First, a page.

Crude futures are trading approximately 75c/bbl higher, reversing losses incurred throughout this week. Middle East tensions are partly to attribute to this increase as global headlines point toward escalating conflicts. Yesterday, prompt crude closed over 40 c/bbl higher, as the market views crude as being oversold. For the first time since July, the Dec 23/Jan 24 WTI prompt spread closed at a discount, settling three c/bbl lower. This shift indicates expectations of an oversupply in the near-term crude market, especially after the American Petroleum Institute (API) reported an estimated build of 11.9 million bbls in U.S. crude inventories last week, and Genscape reported a build of 2.5 million bbls at Cushing.
Global crude demand expectations are diminishing according to several indicators. This is evident as state and independent refiners in China have reduced their run rates to 76% and 56.6% of capacity, respectively, as of November 10th, marking the lowest level since May 2022. The expected decline in crude demand is becoming more apparent, with Chinese refineries requesting less supply from Saudi Arabia for December.
Crude demand is not the only thing on the decline. Diesel demand has decreased recently following the end of the crop harvesting season, reducing the need for diesel fuel among farmers. Diesel futures are proving this diminished demand with a drop of over 20c/gallon, reaching their lowest point in several months. Also contributing to this trend are forecasts of warmer weather this winter. Weak demand from the trucking and manufacturing sectors is another factor pulling down diesel prices, along with increasing stockpiles as U.S. refiners wrap up their maintenance season. The EIA anticipates that per capita road fuel demand in 2024 will drop to its lowest level in twenty years.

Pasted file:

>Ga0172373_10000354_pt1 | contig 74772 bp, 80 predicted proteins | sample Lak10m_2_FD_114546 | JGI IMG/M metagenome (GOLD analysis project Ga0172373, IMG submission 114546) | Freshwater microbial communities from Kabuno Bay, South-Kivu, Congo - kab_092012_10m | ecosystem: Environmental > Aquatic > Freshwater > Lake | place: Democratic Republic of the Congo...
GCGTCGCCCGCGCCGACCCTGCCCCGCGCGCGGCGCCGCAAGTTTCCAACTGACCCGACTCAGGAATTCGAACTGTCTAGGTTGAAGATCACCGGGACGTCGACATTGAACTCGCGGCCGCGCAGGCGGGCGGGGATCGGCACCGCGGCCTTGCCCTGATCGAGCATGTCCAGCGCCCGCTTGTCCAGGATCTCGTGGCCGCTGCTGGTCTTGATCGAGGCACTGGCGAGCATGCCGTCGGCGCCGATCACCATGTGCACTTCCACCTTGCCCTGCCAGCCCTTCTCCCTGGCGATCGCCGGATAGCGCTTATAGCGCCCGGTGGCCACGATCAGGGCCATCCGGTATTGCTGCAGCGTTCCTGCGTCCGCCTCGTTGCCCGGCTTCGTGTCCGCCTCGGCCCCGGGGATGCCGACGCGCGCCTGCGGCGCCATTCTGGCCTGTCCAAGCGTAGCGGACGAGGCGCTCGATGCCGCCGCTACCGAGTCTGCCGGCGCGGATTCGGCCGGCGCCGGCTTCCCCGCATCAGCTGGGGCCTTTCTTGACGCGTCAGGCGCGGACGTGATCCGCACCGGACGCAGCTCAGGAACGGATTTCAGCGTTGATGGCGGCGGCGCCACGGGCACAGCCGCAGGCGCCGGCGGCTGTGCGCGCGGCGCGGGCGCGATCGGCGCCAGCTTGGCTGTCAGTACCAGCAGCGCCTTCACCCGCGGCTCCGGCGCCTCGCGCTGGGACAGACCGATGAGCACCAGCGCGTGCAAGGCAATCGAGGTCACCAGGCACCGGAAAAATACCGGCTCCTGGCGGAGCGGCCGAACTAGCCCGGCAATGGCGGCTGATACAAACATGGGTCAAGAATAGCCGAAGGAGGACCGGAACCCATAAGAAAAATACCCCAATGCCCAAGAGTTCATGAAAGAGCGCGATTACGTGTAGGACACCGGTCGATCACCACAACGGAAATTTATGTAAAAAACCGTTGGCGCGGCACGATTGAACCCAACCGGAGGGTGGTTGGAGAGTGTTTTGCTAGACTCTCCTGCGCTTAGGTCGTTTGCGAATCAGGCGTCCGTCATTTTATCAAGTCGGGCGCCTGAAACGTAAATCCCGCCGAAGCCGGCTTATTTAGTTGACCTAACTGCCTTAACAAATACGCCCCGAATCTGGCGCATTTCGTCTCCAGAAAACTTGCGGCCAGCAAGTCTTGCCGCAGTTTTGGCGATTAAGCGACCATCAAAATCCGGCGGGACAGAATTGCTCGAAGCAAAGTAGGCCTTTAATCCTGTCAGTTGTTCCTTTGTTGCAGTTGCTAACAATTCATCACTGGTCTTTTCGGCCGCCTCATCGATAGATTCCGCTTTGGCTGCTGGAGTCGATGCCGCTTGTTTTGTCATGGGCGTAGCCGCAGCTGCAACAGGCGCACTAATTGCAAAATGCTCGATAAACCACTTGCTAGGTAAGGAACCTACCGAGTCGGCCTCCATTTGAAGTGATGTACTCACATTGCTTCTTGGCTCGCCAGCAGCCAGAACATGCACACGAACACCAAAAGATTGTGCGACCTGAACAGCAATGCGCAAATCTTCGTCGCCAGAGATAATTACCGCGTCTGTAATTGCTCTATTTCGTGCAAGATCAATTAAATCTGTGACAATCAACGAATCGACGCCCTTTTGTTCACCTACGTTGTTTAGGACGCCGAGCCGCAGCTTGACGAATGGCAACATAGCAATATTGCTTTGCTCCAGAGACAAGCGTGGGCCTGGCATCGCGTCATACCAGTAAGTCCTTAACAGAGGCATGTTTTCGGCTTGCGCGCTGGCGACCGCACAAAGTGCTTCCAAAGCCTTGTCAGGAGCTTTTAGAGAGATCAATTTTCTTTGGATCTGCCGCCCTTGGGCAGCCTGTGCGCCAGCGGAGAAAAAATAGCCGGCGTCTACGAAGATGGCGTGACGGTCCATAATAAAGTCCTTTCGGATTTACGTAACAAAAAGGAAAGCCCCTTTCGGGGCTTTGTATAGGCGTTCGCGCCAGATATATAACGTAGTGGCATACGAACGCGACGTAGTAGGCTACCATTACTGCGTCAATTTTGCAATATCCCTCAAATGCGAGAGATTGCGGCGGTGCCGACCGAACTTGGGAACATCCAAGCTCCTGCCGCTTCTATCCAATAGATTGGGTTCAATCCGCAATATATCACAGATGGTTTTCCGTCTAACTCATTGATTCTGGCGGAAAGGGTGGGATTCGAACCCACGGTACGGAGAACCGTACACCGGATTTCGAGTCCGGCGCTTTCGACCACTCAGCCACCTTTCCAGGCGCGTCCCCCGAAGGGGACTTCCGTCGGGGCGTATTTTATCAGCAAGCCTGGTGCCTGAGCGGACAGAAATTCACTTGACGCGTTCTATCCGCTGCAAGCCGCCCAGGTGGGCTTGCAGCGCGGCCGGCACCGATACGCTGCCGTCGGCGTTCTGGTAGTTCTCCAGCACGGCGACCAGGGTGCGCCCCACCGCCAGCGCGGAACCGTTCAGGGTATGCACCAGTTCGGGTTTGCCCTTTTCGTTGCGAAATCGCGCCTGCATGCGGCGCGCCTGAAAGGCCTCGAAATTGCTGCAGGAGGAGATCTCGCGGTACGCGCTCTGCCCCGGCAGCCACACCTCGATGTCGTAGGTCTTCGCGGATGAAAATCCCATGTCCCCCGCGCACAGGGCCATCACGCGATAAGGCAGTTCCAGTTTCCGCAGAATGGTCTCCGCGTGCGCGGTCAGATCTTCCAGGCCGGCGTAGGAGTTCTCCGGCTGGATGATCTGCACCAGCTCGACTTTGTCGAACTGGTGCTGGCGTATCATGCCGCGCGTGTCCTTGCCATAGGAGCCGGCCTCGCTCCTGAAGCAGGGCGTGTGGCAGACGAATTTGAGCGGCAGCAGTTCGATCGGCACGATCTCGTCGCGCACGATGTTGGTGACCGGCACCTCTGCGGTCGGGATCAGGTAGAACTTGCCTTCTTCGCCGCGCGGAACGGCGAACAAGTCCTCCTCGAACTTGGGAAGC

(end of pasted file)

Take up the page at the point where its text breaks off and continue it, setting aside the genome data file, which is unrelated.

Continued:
This week, the EIA released its Short-Term Energy Outlook (STEO), forecasting an increase in the production of liquid fuels, estimating an increase of 1 million bpd in 2024. This growth, however, is being partially counterbalanced by the ongoing production cuts implemented by OPEC+. Alongside these cuts, the production increases from non-OPEC countries are expected to contribute to a balanced global oil market in the next year.
Turning to U.S. gasoline consumption, there is an anticipated decline of 1% in 2024, which would mark the lowest per capita consumption in the last two decades. Several factors are driving this decrease. The rise in remote working arrangements, advancements in fuel efficiency within the U.S. vehicle fleet, high gasoline prices, and ongoing high inflation rates collectively reduce the per capita gasoline demand in the country.
Prices in Review
Crude opened the week at $81.13 before falling for the rest of the week. This morning, crude opened at $75.59 accounting for a decline of over $5 (-6.83%).
Diesel opened the week at $2.9209, gained a few cents on Tuesday, and then experienced losses for the remainder of the week. This morning, diesel opened at $2.7178, a decrease of about 20 cents (-6.953%).
Gasoline opened the week at $2.2036, showed minimal gains on Tuesday, and three days of losses before posting marginal gains this morning. Today, gasoline opened at $2.1642, a decline of about 4 cents (-1.787%).